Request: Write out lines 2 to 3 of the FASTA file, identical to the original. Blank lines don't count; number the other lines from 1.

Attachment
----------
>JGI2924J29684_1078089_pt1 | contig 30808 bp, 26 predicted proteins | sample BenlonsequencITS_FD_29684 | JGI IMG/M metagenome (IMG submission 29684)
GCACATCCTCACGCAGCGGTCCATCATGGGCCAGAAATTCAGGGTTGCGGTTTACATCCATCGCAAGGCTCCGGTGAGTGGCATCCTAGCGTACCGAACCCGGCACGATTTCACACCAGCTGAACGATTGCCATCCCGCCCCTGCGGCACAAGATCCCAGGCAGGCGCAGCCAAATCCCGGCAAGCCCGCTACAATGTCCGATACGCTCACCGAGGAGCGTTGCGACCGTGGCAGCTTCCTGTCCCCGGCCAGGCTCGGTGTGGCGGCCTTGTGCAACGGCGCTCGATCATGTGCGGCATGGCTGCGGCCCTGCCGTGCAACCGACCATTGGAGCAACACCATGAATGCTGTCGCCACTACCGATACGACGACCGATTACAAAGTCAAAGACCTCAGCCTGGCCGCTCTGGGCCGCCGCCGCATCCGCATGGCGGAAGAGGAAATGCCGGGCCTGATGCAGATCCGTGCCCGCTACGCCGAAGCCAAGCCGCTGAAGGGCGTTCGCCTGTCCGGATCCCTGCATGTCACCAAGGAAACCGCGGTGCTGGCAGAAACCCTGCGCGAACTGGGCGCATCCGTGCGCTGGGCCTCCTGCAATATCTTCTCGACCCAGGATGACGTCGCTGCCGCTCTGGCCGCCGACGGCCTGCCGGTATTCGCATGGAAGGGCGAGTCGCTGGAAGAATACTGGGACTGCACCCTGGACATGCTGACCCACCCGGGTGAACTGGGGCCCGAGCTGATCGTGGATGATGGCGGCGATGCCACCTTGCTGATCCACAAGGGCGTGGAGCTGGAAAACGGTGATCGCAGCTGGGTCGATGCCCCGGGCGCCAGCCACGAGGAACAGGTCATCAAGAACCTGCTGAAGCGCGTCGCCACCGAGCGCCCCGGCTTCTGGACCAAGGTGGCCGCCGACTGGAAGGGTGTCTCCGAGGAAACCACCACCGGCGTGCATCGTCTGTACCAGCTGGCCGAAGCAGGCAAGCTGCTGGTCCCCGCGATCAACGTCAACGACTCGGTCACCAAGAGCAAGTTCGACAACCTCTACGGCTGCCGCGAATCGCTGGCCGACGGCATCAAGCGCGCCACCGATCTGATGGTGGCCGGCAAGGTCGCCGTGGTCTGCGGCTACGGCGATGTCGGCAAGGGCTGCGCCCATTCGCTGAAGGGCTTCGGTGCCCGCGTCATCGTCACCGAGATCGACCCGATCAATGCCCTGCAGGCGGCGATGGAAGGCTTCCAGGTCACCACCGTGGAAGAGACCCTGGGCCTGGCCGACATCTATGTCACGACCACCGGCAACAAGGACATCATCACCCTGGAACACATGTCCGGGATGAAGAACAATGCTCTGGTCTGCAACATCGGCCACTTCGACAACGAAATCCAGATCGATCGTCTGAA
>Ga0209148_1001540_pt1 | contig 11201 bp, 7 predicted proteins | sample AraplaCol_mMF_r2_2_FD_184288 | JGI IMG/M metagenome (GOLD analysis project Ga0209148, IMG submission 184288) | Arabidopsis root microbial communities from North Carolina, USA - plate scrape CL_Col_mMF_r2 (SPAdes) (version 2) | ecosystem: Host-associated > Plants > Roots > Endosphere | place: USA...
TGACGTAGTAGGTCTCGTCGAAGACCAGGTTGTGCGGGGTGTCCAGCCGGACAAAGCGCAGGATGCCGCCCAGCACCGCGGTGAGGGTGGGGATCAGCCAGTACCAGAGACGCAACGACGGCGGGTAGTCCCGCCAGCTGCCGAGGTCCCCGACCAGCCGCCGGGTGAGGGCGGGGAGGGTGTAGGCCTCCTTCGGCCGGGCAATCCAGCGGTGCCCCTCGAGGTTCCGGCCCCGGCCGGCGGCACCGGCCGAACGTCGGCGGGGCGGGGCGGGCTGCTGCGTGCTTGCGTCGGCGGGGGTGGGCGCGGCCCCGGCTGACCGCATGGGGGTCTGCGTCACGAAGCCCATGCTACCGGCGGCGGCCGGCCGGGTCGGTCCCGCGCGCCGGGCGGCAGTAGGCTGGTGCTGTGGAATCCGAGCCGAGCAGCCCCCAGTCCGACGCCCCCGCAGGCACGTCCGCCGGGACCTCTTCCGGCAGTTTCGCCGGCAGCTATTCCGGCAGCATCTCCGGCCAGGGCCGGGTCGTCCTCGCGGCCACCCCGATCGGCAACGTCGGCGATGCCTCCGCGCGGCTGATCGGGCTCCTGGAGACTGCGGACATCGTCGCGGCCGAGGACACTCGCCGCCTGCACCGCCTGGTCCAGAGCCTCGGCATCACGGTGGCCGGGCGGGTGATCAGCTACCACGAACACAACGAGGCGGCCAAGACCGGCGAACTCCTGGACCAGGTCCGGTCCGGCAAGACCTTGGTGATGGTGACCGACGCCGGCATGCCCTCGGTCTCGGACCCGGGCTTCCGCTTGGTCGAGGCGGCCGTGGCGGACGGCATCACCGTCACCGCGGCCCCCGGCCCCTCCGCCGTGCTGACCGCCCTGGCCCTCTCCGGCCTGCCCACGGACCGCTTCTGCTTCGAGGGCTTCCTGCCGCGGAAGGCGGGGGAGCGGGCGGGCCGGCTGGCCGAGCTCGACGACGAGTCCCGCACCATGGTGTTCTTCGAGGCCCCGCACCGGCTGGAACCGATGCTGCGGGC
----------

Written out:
GCACATCCTCACGCAGCGGTCCATCATGGGCCAGAAATTCAGGGTTGCGGTTTACATCCATCGCAAGGCTCCGGTGAGTGGCATCCTAGCGTACCGAACCCGGCACGATTTCACACCAGCTGAACGATTGCCATCCCGCCCCTGCGGCACAAGATCCCAGGCAGGCGCAGCCAAATCCCGGCAAGCCCGCTACAATGTCCGATACGCTCACCGAGGAGCGTTGCGACCGTGGCAGCTTCCTGTCCCCGGCCAGGCTCGGTGTGGCGGCCTTGTGCAACGGCGCTCGATCATGTGCGGCATGGCTGCGGCCCTGCCGTGCAACCGACCATTGGAGCAACACCATGAATGCTGTCGCCACTACCGATACGACGACCGATTACAAAGTCAAAGACCTCAGCCTGGCCGCTCTGGGCCGCCGCCGCATCCGCATGGCGGAAGAGGAAATGCCGGGCCTGATGCAGATCCGTGCCCGCTACGCCGAAGCCAAGCCGCTGAAGGGCGTTCGCCTGTCCGGATCCCTGCATGTCACCAAGGAAACCGCGGTGCTGGCAGAAACCCTGCGCGAACTGGGCGCATCCGTGCGCTGGGCCTCCTGCAATATCTTCTCGACCCAGGATGACGTCGCTGCCGCTCTGGCCGCCGACGGCCTGCCGGTATTCGCATGGAAGGGCGAGTCGCTGGAAGAATACTGGGACTGCACCCTGGACATGCTGACCCACCCGGGTGAACTGGGGCCCGAGCTGATCGTGGATGATGGCGGCGATGCCACCTTGCTGATCCACAAGGGCGTGGAGCTGGAAAACGGTGATCGCAGCTGGGTCGATGCCCCGGGCGCCAGCCACGAGGAACAGGTCATCAAGAACCTGCTGAAGCGCGTCGCCACCGAGCGCCCCGGCTTCTGGACCAAGGTGGCCGCCGACTGGAAGGGTGTCTCCGAGGAAACCACCACCGGCGTGCATCGTCTGTACCAGCTGGCCGAAGCAGGCAAGCTGCTGGTCCCCGCGATCAACGTCAACGACTCGGTCACCAAGAGCAAGTTCGACAACCTCTACGGCTGCCGCGAATCGCTGGCCGACGGCATCAAGCGCGCCACCGATCTGATGGTGGCCGGCAAGGTCGCCGTGGTCTGCGGCTACGGCGATGTCGGCAAGGGCTGCGCCCATTCGCTGAAGGGCTTCGGTGCCCGCGTCATCGTCACCGAGATCGACCCGATCAATGCCCTGCAGGCGGCGATGGAAGGCTTCCAGGTCACCACCGTGGAAGAGACCCTGGGCCTGGCCGACATCTATGTCACGACCACCGGCAACAAGGACATCATCACCCTGGAACACATGTCCGGGATGAAGAACAATGCTCTGGTCTGCAACATCGGCCACTTCGACAACGAAATCCAGATCGATCGTCTGAA
>Ga0209148_1001540_pt1 | contig 11201 bp, 7 predicted proteins | sample AraplaCol_mMF_r2_2_FD_184288 | JGI IMG/M metagenome (GOLD analysis project Ga0209148, IMG submission 184288) | Arabidopsis root microbial communities from North Carolina, USA - plate scrape CL_Col_mMF_r2 (SPAdes) (version 2) | ecosystem: Host-associated > Plants > Roots > Endosphere | place: USA...